Looks like I am dealing with a lot of questions today. No problem. This one is easy – select something that has some implementation or effective output. More precisely, a research field that can earn some revenue (in monetary sense) in the real world. Why do you even care about whether your research topic will earn money? Because the people or organizations who are funding the professors want money. Except some organizations like NSF (National Science Foundation) who give money for advancement of science, everyone is giving this fund so that they can get some output from it in return that will boost their future market. Intel wants more power efficient chip design methodology. You show interest in power-aware chip design; you have a higher chance of getting an admission as most of the chip industries are focusing on power issues nowadays. Maybe you have noticed that Intel is not increasing its microprocessor clock frequency further anymore. They are trying to make it more power efficient. Anyway, that’s a different topic which is not the focus of this article.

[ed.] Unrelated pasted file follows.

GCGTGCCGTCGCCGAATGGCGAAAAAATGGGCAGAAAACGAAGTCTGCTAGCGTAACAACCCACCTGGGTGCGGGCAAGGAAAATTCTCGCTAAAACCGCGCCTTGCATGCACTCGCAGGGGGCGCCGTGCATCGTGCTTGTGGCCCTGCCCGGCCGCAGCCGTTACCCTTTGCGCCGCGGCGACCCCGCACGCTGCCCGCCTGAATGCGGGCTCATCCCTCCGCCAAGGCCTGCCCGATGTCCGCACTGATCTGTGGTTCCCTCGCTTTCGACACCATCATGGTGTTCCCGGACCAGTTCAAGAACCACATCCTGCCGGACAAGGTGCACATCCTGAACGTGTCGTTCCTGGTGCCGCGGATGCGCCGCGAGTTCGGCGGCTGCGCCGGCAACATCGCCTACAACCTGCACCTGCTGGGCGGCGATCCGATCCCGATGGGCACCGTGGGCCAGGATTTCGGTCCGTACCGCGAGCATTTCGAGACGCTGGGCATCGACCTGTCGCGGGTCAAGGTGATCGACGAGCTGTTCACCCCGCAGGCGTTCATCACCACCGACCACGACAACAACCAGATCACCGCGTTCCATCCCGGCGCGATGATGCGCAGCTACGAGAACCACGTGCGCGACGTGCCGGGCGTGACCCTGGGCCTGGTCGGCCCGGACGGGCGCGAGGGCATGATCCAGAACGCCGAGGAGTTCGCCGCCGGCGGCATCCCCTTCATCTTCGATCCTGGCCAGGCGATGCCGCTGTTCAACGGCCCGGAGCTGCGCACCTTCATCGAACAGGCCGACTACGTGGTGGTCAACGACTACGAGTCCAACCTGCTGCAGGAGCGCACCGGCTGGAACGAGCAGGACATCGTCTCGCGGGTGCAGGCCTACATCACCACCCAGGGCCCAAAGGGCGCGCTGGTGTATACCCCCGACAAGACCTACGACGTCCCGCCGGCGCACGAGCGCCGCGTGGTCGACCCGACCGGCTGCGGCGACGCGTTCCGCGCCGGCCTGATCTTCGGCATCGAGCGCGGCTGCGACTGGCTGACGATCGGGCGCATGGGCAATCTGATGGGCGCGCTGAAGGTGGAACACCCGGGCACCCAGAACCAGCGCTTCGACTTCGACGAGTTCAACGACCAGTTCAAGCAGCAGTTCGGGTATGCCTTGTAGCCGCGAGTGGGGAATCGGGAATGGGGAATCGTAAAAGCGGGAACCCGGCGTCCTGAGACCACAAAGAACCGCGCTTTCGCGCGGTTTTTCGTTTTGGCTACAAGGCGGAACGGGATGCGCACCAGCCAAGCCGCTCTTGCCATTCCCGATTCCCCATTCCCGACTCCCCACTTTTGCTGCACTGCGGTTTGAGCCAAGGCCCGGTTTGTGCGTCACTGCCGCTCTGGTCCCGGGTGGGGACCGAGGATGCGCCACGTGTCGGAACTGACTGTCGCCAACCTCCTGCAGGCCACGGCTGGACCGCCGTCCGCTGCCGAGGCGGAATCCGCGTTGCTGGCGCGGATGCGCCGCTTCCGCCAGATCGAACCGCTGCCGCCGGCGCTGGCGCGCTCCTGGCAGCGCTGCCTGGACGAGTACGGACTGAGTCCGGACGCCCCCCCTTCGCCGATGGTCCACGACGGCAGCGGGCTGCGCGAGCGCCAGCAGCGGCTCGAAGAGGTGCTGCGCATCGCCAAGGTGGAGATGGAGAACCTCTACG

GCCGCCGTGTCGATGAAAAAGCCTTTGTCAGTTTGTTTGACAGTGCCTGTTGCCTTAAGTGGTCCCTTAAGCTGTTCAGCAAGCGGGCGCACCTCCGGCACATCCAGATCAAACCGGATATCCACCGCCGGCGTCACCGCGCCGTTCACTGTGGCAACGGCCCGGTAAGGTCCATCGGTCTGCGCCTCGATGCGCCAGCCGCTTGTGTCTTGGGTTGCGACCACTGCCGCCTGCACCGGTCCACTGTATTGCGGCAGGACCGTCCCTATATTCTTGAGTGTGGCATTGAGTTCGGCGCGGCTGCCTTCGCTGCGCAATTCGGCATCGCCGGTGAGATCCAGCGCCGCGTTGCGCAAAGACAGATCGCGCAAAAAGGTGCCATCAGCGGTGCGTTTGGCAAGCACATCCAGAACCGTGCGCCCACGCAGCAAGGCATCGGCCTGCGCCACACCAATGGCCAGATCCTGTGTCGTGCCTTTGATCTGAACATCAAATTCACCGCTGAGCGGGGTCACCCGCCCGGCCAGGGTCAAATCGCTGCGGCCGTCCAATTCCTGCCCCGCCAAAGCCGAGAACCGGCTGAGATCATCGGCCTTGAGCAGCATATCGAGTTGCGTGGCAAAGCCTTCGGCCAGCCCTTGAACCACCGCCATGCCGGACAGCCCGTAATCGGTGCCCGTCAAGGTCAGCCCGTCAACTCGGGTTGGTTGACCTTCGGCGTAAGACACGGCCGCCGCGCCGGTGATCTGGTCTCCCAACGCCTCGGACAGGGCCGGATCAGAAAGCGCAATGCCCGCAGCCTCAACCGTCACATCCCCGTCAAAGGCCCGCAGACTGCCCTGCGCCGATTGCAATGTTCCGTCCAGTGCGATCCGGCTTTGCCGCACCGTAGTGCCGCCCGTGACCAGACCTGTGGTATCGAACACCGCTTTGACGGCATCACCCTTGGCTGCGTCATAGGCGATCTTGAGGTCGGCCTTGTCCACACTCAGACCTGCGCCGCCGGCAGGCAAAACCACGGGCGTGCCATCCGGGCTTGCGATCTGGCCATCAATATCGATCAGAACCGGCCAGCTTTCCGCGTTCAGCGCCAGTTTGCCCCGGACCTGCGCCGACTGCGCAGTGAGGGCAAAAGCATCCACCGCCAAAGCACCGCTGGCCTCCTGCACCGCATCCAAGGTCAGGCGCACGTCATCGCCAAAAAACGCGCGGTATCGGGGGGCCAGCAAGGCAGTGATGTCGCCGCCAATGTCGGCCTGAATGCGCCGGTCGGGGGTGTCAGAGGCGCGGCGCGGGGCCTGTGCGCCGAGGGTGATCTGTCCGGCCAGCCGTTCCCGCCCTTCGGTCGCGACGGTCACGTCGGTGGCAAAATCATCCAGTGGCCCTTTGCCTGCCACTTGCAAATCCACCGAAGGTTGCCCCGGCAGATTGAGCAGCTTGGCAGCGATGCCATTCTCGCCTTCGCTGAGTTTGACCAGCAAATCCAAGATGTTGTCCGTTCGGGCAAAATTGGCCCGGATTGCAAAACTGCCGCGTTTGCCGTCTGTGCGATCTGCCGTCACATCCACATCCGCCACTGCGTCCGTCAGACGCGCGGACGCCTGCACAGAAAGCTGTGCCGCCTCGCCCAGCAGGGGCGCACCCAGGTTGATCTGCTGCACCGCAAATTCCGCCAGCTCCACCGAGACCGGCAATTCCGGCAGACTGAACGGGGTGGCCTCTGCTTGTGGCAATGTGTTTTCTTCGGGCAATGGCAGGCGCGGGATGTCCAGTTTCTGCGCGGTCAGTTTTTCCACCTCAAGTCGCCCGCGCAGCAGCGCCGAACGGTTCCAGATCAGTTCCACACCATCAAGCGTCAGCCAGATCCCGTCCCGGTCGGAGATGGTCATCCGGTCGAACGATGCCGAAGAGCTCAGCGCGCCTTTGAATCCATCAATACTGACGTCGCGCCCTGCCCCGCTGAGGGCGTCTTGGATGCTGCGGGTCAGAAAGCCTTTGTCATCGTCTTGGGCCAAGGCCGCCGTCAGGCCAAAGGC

So the baseline is, stay away from theoretical computer science topics. Some of you may have interests in theory, but you should be careful that not too many people do research in theory as funding is low in those areas. Low funding means lower admission chance.
5. I had something else in my undergrad thesis!!